Hi, Katrinia. It appears that both of your marriages may have met the eligibility requirements needed to receive benefits as a widow and as divorced spouse. However, we are only going to pay the highest benefit amount from either record – meaning that you will only be allowed to receive one payment. Also, you can still work and receive your Social Security benefits at the same time. However, if you are younger than full retirement age and make more than the yearly earnings limit, this can reduce the number of payments you receive through the year. You can use our earnings test calculator to see how your earnings could affect your benefit payments, or see “How We Deduct Earnings From Benefits”. Please call our toll free number at 1-800-772-1213 for further assistance. Representatives are available Monday through Friday, between 7 a.m. and 7 p.m. Or contact your local office directly. We hope this helps.

  3. Jerry

    I am 7 years older than my wife. I want her to get the maximum benefit possible as a survivor. My plan is to wait until age 70 before drawing social security. My wife will turn 62, 8 months before that happens. Would this be the best option for us: Wife takes your own reduced benefit at 62 (say $1000), then I take my benefit at age 70 (say $3000), then when I die and she is over her full-retirement age, she would be eligible as a spousal survivor for a maximum benefit I was receiving ($3000). Would this be correct?

    • Ray F.

      Hi Jerry. Please bear in mind that the decision on when to apply for benefits is a personal one. We can only provide you with the information to help you make the best choice according to your own situation. While your wife may still be eligible to collect reduced spouse’s benefits on your record when you decide to retire, she could also qualify for widow’s benefits if she outlives you. Survivor’s benefits are paid at a higher rate, and the monthly amount she would get is a percentage of your basic Social Security benefit. Visit our “Survivors Planner: How Much Would Your Survivors Receive?” for more information.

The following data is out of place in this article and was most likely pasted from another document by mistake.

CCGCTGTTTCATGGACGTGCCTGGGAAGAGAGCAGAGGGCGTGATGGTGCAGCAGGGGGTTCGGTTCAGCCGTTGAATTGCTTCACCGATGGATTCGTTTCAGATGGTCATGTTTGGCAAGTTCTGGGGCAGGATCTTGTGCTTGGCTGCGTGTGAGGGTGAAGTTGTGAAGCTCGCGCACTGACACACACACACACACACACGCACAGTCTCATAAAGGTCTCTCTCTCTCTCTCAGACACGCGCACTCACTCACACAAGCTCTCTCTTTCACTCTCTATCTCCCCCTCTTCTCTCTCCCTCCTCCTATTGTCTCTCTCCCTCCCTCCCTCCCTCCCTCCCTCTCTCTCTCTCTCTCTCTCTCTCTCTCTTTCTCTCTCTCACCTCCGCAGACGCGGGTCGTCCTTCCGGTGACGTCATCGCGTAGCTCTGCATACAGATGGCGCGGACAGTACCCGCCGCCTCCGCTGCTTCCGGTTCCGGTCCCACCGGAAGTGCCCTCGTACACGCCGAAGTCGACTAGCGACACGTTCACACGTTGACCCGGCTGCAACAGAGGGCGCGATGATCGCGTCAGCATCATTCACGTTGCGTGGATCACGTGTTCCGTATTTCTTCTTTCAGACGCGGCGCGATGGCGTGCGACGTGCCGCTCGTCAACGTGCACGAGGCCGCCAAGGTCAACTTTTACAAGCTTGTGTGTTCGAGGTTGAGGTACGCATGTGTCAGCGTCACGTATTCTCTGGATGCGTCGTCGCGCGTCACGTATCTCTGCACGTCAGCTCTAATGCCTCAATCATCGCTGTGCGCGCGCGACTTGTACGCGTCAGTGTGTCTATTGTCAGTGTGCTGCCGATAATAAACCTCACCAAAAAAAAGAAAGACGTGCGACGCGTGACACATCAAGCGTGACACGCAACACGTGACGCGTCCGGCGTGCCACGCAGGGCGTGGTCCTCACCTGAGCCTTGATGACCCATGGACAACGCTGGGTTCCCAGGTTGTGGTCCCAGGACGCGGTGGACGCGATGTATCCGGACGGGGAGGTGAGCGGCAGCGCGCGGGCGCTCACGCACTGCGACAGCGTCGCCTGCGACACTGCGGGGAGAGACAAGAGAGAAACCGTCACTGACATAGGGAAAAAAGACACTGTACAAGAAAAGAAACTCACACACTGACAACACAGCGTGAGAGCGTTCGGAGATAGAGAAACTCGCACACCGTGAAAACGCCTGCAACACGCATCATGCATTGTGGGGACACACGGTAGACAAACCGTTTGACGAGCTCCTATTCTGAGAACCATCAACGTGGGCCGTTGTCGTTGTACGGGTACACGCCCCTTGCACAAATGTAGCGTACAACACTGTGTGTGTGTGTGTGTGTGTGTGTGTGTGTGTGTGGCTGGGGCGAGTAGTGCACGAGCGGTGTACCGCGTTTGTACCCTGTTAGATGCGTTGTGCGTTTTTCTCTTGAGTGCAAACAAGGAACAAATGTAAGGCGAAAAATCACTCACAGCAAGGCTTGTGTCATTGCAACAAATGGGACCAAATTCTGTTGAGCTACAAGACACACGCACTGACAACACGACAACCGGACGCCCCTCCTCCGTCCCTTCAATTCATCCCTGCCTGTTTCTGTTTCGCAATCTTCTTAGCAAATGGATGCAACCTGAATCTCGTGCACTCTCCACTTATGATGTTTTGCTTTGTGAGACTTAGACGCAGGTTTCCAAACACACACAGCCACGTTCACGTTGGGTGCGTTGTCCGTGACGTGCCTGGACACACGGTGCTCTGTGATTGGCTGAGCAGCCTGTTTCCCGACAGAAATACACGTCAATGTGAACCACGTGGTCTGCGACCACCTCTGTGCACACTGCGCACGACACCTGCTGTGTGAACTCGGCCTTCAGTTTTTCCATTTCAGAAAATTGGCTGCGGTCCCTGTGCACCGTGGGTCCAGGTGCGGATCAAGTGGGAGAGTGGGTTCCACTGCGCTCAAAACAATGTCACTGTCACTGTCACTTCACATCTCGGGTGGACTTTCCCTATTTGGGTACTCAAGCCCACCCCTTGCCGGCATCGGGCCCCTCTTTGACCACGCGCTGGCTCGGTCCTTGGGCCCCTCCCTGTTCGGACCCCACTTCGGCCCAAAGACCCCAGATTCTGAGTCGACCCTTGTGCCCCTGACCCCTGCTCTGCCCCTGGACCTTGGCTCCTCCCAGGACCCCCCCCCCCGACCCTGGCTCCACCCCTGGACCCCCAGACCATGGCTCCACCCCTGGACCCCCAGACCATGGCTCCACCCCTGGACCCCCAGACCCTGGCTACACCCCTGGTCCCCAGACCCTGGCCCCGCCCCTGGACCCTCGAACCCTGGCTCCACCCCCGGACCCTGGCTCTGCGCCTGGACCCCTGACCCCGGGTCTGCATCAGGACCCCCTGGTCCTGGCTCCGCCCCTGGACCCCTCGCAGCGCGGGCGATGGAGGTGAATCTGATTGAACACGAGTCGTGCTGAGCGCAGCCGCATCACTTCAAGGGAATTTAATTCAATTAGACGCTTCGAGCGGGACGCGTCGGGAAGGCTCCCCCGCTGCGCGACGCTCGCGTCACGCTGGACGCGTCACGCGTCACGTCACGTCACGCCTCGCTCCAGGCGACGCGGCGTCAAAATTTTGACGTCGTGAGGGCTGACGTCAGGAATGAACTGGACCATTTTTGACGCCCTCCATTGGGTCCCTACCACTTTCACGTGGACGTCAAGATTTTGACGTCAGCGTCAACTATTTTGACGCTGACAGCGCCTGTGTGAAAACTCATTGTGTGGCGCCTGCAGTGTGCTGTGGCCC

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  5. Brett

    Some of SS retirees still maintains own IRA and/or 401K accounts as a supplemental mean of income , so they kind of look at SS in a different light than others who lack such supplemental means of income due to low income and high cost of living, etc. My question here is whether the more fortunate retirees are less likely to be concerned with the current plight of SS Fund than others. It is a complicated and subtle issue. My main beef with SS is that they had skipped cost of living increases at least three times in recent years which I think is way too frequent especially during the boom years of recently. Is it more because SS is relatively illiquid due to overweight investments in longer term Treasuries that are not mature yet in order to get the cash out? Treasuries bought way back in late eighties and all of the nineties yield pretty good returns at average of 5 percent more or less. I know that SS Fund is still siitting pretty on at least two to three trillion dollars worth of Treasuries , yet it cut cost of living increases every so often. I view the SS Fund as kind of mismanaged if you compare to other pension funds for state employees for example. Pension funds are allowed to invest in stocks and bonds while SS Fund is restricted to Treasuries.. I think that our stock/bond market is not large enough to support the SS Fund investments in stocks and bonds , pretty much to it.

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  9. Ambrose

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  10. PERCY R.

    I WANT TO RETIRE IN SEPTEMBER OF THIS YEAR, I’LL BE 63 ON THE 29TH OF APRIL, BUT I WANT TO RECEIVE MY FIRST CHECK IN SEPTEMBER. THE QUESTION IS WHEN SHOULD I FILE OR WHAT MONTH SHOULD I FILE

    • Ray F.

      Hi Percy. Our system is set up to take applications three months in advance. You can create a My Social Security account to review your earnings record and get an estimate of your future benefits. When you are ready, you can complete the online application for your Social Security Retirement benefits in as little as 15 minutes. Benefits are paid the month after they are due. If you want to receive your first benefit payment in September, you must select your benefits to begin with the month of August. Please visit our Social Security Retirement Planner for more information.